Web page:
You assistant may include other files than just the assistants, for example those that will be placed in the project’s directory on creation. To include a file named foo.txt, copy it into the files subdirectory in the DAP’s structure, and add a reference to it to the files section in the assistant under an appropriate handle, in this case e. g. foo:

files:
  foo: &foo
    source: foo.txt

Elsewhere in the assistant, the file will be only referred to by its handle foo. Repeating the handle name with & is necessary due to technical limitations of the current implementation.

Run section

The run section is a procedural section where you put the commands that should be executed during the assistant’s run. Typically, you create a directory to put the project into, copy the files from the files section, start services, emit messages to be logged, or push the code to GitHub. For the full list of possible commands, have a look at run section reference.

The run section consists of a list of commands (each item of the list starting with -), their arguments, and other logic. To illustrate this better, let us have a look at this sample run section:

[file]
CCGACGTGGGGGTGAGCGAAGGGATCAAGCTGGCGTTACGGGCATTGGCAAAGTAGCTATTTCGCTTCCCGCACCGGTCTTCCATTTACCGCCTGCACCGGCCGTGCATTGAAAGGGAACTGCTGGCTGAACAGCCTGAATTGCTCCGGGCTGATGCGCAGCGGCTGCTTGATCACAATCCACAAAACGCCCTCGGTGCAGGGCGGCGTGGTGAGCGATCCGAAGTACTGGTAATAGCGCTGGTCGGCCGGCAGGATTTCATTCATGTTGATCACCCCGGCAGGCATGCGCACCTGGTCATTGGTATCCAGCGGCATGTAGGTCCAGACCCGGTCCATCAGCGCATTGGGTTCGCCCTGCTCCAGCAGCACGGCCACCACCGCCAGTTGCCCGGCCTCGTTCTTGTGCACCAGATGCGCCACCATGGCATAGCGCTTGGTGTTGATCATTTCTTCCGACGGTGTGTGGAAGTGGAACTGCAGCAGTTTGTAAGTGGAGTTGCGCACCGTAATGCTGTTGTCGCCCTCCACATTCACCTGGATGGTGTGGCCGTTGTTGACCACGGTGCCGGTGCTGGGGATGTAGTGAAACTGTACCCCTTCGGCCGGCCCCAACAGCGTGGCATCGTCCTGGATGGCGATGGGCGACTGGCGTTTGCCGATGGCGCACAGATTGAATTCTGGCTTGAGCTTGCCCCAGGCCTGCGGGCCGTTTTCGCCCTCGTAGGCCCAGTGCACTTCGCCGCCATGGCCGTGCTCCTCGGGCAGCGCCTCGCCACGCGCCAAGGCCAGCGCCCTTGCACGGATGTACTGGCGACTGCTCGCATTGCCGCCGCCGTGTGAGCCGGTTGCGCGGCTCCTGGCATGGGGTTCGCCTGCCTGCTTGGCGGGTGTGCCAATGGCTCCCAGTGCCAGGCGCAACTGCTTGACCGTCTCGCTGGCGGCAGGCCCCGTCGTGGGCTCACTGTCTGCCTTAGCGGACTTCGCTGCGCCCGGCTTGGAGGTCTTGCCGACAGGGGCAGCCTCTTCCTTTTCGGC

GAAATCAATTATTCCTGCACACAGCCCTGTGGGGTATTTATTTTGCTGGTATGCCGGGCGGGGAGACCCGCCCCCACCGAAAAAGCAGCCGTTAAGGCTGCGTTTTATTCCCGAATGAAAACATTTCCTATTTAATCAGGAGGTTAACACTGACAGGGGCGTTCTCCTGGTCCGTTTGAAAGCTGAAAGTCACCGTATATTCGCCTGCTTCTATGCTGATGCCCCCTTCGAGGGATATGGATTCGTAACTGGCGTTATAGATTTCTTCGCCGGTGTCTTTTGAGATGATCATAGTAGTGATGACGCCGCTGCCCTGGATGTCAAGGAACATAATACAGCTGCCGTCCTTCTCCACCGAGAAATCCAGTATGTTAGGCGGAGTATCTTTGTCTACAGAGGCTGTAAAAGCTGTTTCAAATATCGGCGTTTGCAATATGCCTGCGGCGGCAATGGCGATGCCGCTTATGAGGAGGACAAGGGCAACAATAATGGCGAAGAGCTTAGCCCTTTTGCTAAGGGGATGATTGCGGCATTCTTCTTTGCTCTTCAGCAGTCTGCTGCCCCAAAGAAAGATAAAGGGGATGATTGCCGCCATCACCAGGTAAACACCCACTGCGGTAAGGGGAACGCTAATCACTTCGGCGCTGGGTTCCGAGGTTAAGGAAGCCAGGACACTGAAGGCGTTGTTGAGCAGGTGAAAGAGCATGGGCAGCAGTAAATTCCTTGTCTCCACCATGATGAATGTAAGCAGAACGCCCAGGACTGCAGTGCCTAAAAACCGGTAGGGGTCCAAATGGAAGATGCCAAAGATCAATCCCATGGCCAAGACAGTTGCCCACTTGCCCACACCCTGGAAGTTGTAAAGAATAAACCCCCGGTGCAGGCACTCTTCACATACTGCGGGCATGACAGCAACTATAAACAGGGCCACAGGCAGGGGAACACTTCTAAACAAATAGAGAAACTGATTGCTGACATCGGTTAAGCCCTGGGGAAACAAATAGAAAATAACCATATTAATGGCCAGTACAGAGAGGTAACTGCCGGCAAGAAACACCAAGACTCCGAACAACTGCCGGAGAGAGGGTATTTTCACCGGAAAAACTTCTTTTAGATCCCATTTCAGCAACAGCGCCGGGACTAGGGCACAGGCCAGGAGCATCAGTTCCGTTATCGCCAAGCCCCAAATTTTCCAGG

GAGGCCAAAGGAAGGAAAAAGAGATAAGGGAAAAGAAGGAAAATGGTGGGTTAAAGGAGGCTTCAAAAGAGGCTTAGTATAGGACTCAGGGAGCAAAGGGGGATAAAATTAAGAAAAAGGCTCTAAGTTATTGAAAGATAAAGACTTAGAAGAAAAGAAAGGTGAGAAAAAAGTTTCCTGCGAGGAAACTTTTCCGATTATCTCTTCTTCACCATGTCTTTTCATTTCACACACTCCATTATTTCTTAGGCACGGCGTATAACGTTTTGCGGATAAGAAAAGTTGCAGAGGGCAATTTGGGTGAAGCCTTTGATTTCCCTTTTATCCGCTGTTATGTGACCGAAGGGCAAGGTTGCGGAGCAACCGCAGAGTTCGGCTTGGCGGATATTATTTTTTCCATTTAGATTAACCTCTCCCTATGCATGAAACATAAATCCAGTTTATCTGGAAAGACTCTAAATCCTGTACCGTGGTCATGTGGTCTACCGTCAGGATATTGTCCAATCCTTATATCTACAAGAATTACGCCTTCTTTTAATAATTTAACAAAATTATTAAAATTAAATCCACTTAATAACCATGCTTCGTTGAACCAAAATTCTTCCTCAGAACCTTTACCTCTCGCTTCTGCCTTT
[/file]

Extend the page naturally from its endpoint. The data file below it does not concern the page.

run:
- setup_project_dir:
    from: name
    on_existing: fail
- cl: cd $contdir/$topdir
- $date~: $(date)
- log_i: Run started at $date
- cl: cp *foo .
- if $(test -f foo.txt):
    - log_i: Foo.txt copied successfully
- else:
    - log_e: Error copying Foo.txt

As fairly obvious, the command setup_project_dir creates the project dir from the variable name, as specified, and will fail if the directory already exists. What is not obvious is that in addition to that, it sets the variables $contdir (the directory one level above the project directory) and $topdir (the project directory), which will be used shortly.

The next command, cl: cd $contdir/$topdir, executes a shell command that changes the current working directory to the project’s directory. If you want to simply execute calls in the shell, call the cl (command line) command. If you want to assign the result of the call to a variable or check the result in an if clause, use the $(...) syntax like in shell instead, as shown on the next line. The line in question, $date~: $(date), is a variable assignment. In this case, it assigns the result of calling the shell command date into a variable named $date. The tilde (~) is there so that $(date) is interpreted. If it was not there, the assigned value would be the string $(date) itself. Generally speaking, all commands can be appended with the tilde to force interpreting the value on the right side of the colon.